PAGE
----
• Mary Says:

        That’s fascinating, Anna – thanks for the link!

  3. Perry Share Says:

    Is ‘access the enemy of quality’ in second level education? Is this a question that is even asked now? If not, why is it assumed that all people should have access to second level? How does the system address the reality of (potential) universal participation? What can the third level system learn from this?

    What are the arguments that could be used to decide that for certain people in our society, publicly-provided education should cease at a certain point? If we were to move to universal provision of life-long learning for all, what would be the implications of this?

    Easier to ask these questions than to answer them! The article in the NY Times was interesting – so was the discussion that followed it.

    • Vincent Says:

      Isn’t there a difference between access and numbers. None disputes that the system at Oxfords colleges is better but simply because of numbers.

    • anna notaro Says:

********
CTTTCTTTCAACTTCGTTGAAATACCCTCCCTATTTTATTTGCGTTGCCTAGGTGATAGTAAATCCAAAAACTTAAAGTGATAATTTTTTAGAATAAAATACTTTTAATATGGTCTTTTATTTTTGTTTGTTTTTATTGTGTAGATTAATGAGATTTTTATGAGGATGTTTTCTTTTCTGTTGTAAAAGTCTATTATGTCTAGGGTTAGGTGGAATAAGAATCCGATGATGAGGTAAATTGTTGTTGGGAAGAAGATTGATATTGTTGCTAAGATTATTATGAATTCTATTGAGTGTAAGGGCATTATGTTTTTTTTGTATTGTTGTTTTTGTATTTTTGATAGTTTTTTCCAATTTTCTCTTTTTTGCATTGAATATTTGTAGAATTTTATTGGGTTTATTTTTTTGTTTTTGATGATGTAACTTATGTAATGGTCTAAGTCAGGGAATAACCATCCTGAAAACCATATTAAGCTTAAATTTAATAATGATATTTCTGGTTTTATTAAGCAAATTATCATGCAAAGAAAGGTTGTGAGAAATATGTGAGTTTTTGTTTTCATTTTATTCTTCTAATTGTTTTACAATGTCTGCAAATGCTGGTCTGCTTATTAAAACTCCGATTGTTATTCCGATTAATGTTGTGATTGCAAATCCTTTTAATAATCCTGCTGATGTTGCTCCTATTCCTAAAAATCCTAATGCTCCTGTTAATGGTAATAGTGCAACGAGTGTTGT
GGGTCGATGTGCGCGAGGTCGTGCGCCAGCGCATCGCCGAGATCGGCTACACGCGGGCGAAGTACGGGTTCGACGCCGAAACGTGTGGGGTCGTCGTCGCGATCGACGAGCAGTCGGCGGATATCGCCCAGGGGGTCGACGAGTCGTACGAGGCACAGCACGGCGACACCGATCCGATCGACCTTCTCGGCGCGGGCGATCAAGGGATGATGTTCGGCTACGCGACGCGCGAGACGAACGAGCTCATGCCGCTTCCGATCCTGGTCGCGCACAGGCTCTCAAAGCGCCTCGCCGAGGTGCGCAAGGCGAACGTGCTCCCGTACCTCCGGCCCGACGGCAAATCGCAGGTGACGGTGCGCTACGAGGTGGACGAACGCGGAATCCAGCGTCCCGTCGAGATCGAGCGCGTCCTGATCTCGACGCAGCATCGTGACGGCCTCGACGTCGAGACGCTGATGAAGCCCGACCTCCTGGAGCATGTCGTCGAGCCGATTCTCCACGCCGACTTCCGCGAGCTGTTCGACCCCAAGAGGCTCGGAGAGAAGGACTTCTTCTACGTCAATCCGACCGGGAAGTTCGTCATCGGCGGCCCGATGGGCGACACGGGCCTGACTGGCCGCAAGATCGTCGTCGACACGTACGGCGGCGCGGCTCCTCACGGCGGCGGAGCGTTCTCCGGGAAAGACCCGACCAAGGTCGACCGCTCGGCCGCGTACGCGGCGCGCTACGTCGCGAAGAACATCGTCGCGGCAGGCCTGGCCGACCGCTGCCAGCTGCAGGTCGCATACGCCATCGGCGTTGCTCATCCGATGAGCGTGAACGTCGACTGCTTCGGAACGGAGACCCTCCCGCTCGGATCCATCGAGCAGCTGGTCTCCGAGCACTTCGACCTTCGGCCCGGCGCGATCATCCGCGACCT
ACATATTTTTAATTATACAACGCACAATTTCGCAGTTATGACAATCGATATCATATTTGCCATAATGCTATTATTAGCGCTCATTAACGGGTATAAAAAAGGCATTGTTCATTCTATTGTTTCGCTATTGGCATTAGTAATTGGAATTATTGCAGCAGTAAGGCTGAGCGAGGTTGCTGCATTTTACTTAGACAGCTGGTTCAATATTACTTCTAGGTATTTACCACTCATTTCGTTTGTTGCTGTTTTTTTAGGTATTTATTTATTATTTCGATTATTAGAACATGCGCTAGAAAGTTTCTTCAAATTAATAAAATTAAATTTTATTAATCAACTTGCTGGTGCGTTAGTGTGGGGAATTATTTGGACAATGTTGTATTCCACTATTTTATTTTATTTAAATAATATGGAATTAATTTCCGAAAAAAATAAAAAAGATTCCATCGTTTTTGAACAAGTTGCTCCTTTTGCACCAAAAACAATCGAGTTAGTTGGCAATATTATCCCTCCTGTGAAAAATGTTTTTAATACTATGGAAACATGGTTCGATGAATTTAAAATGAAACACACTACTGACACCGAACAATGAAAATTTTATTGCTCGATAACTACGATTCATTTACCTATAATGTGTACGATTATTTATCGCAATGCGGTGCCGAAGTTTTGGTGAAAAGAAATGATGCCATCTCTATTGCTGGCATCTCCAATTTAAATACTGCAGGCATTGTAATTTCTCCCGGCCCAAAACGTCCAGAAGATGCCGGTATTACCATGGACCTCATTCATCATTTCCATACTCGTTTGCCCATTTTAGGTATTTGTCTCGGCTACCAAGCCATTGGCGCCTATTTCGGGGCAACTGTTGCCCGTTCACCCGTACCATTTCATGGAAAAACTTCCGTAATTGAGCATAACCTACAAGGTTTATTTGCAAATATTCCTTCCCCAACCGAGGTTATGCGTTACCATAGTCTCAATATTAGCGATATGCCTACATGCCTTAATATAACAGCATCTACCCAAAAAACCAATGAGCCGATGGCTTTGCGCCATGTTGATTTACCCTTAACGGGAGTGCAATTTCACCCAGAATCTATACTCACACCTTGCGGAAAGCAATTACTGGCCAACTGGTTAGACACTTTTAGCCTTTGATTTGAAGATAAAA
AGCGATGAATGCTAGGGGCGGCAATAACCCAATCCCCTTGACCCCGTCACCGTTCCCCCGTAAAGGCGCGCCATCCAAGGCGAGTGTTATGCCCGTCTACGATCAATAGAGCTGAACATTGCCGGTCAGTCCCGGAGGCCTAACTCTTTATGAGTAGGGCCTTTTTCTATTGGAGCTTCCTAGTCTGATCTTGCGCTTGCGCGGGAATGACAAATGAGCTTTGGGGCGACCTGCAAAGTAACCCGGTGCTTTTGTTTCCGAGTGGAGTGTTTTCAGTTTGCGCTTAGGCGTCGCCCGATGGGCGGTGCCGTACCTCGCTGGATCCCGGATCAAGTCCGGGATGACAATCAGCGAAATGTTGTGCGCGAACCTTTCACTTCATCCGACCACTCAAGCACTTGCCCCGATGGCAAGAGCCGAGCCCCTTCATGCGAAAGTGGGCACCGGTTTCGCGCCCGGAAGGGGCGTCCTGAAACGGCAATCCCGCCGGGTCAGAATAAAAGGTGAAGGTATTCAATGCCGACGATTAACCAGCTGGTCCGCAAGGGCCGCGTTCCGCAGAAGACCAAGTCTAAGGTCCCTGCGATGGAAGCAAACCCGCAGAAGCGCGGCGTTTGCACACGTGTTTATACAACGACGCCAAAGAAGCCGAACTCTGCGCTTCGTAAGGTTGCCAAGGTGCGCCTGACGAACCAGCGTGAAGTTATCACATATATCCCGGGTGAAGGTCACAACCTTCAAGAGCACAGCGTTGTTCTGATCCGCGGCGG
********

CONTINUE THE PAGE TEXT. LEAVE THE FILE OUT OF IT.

The questions you ask could find a somewhat radical answer in this presentation by the learning futurist Maria Andersen who, among other things, argues for learning to be taken out of education, at least as we know it today…

  4. Al Says:

    Bullshtting is the enemy of quality!
    But we don’t have to worry about that……
    Next topic!

    • Al Says:

      Whoah!!
      Typing it on a smartphone and reading it on a computer ….
      The ‘we’ there is the geographic we, not the ‘us’ we or even the ‘I’ we, well maybe the ‘I’ we,,, but I do punch above my weight!!

  5. kevin denny Says:

    I think students from disadvantaged backgrounds who make it to university may be more likely to stick with it because they have higher levels of commitment- you have to if you are coming from such a background.
    It is possible that if the system expands that one moves not just down “the points ladder” but down the “commitment ladder” in which case retention amongst that population would fall. I wouldn’t worry about that too much: after all why should working class kids be required to display greater tenacity than middle class ones?
    On a different note, our concept of disadvantaged tends to be a bit arbitrary, or perhaps is socially constructed. We focus on socio-economic disadvantage but who is to say that is the only aspect? We are going to have a significant population of young adults in Ireland who are either immigrants or the children of immigrants who may well also have low access to 3rd level and we won’t know about this because it simply won’t be recorded anywhere.